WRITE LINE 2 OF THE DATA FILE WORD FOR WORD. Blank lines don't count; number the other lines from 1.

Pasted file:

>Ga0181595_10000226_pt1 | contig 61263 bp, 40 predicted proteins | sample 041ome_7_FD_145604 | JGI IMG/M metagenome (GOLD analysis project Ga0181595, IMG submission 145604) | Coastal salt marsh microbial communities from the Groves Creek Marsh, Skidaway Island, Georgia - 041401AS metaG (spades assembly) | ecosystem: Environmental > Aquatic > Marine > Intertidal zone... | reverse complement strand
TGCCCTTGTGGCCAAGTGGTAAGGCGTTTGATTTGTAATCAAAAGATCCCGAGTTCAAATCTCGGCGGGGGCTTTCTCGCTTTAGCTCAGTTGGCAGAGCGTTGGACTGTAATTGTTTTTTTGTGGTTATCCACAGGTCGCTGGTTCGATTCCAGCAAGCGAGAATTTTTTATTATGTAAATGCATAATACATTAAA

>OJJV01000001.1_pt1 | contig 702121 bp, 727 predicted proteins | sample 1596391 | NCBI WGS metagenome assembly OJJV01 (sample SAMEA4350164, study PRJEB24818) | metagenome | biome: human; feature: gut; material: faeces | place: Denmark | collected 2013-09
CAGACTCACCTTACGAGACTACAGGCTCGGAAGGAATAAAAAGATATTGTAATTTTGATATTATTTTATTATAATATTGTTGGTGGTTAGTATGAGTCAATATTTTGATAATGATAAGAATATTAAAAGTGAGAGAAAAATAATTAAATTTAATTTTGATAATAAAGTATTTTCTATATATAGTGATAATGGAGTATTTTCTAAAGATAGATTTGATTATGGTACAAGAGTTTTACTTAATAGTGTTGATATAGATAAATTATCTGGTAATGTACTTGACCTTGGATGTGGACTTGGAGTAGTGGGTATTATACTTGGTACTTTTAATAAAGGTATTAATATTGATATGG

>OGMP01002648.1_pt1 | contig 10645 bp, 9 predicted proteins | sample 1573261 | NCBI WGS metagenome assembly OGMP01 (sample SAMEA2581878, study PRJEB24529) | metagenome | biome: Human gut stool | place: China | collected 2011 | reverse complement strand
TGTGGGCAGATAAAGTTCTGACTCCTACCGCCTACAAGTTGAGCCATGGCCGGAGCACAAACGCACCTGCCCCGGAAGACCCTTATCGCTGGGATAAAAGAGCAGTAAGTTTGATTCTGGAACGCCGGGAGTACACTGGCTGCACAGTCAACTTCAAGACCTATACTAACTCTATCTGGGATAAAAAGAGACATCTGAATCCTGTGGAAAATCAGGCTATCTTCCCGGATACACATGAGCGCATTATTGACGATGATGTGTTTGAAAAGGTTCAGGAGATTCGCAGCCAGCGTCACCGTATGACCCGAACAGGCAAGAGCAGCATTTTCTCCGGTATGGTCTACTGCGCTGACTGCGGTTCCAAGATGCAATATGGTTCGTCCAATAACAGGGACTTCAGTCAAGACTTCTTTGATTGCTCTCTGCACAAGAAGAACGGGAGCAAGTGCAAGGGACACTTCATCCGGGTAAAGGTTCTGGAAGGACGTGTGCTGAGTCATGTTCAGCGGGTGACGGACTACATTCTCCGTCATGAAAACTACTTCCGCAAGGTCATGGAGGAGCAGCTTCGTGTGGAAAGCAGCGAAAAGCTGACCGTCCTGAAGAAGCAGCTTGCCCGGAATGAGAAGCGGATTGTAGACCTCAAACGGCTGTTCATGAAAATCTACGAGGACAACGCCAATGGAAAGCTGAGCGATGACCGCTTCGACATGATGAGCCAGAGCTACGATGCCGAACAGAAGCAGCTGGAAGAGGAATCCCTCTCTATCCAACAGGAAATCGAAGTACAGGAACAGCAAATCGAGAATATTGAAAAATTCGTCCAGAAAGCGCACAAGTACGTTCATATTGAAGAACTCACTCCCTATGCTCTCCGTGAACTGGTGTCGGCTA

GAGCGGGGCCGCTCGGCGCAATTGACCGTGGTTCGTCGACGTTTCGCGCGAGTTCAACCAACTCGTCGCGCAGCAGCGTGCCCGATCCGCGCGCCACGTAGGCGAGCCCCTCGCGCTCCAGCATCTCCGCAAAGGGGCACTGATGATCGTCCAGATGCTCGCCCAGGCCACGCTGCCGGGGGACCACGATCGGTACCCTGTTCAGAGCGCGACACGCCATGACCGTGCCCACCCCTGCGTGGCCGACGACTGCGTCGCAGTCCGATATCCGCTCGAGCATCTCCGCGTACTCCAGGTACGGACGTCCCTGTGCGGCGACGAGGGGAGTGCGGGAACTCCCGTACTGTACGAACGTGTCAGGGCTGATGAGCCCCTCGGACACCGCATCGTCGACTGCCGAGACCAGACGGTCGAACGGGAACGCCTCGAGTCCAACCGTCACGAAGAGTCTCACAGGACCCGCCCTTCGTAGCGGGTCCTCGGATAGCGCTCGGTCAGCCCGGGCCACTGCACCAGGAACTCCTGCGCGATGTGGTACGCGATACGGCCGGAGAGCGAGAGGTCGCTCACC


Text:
TGCCCTTGTGGCCAAGTGGTAAGGCGTTTGATTTGTAATCAAAAGATCCCGAGTTCAAATCTCGGCGGGGGCTTTCTCGCTTTAGCTCAGTTGGCAGAGCGTTGGACTGTAATTGTTTTTTTGTGGTTATCCACAGGTCGCTGGTTCGATTCCAGCAAGCGAGAATTTTTTATTATGTAAATGCATAATACATTAAA